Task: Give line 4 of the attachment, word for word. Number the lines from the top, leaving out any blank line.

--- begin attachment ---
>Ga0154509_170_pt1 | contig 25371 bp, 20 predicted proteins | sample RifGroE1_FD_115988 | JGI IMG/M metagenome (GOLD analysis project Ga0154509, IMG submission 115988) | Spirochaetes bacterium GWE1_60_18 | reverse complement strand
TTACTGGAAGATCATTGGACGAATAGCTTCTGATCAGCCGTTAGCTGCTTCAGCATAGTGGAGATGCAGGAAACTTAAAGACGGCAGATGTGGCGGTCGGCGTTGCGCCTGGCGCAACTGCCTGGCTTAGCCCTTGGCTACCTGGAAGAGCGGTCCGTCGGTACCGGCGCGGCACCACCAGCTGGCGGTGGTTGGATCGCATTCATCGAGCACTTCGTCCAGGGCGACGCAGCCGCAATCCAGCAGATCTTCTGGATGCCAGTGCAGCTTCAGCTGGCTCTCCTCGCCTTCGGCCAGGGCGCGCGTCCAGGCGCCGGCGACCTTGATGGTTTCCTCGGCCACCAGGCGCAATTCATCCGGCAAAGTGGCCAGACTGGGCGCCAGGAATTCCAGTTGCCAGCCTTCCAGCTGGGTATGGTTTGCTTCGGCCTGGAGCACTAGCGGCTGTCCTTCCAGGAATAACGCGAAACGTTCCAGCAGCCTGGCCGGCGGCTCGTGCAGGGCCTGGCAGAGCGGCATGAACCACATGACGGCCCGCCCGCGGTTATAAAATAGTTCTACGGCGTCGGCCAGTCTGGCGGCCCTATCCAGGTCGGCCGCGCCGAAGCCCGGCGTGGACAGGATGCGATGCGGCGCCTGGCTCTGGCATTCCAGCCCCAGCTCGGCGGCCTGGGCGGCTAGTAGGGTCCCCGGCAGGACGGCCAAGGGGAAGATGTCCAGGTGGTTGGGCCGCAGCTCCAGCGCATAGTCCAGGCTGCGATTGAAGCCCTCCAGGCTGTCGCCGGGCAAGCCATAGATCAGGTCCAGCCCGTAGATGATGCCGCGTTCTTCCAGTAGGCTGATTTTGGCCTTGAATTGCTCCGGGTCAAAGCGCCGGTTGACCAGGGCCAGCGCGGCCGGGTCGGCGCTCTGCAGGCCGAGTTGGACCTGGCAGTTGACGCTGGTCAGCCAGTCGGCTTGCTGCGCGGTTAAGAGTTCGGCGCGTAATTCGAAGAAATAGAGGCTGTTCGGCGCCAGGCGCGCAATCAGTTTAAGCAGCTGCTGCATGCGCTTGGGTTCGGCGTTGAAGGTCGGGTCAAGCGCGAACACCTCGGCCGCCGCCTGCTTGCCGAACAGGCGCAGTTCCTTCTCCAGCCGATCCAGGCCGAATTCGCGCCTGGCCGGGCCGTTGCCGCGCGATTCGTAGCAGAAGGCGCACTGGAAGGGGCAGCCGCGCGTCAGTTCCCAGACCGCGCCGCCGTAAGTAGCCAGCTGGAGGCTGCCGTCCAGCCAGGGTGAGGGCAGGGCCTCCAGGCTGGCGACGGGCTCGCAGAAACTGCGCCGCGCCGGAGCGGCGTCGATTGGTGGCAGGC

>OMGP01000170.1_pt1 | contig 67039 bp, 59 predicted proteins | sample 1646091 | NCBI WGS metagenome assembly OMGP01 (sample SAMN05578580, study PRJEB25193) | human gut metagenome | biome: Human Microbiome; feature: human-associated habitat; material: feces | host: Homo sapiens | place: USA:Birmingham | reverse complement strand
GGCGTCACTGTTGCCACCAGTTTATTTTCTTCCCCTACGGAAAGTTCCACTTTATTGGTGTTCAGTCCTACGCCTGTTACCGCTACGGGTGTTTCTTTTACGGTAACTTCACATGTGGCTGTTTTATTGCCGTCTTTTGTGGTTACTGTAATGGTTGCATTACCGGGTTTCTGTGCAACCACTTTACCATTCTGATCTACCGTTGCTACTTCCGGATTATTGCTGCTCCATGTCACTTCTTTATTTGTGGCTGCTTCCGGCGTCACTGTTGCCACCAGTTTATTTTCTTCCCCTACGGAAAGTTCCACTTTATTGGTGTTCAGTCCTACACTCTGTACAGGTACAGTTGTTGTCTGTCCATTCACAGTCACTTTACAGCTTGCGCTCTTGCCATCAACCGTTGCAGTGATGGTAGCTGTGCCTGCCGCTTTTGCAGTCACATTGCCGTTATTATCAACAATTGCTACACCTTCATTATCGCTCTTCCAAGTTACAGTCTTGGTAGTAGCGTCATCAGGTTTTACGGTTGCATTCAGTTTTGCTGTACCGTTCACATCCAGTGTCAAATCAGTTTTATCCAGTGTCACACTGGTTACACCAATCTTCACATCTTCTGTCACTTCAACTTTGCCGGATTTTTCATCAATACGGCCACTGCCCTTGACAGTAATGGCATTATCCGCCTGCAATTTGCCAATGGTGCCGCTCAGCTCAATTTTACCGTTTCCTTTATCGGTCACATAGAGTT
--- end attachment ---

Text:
GGCGTCACTGTTGCCACCAGTTTATTTTCTTCCCCTACGGAAAGTTCCACTTTATTGGTGTTCAGTCCTACGCCTGTTACCGCTACGGGTGTTTCTTTTACGGTAACTTCACATGTGGCTGTTTTATTGCCGTCTTTTGTGGTTACTGTAATGGTTGCATTACCGGGTTTCTGTGCAACCACTTTACCATTCTGATCTACCGTTGCTACTTCCGGATTATTGCTGCTCCATGTCACTTCTTTATTTGTGGCTGCTTCCGGCGTCACTGTTGCCACCAGTTTATTTTCTTCCCCTACGGAAAGTTCCACTTTATTGGTGTTCAGTCCTACACTCTGTACAGGTACAGTTGTTGTCTGTCCATTCACAGTCACTTTACAGCTTGCGCTCTTGCCATCAACCGTTGCAGTGATGGTAGCTGTGCCTGCCGCTTTTGCAGTCACATTGCCGTTATTATCAACAATTGCTACACCTTCATTATCGCTCTTCCAAGTTACAGTCTTGGTAGTAGCGTCATCAGGTTTTACGGTTGCATTCAGTTTTGCTGTACCGTTCACATCCAGTGTCAAATCAGTTTTATCCAGTGTCACACTGGTTACACCAATCTTCACATCTTCTGTCACTTCAACTTTGCCGGATTTTTCATCAATACGGCCACTGCCCTTGACAGTAATGGCATTATCCGCCTGCAATTTGCCAATGGTGCCGCTCAGCTCAATTTTACCGTTTCCTTTATCGGTCACATAGAGTT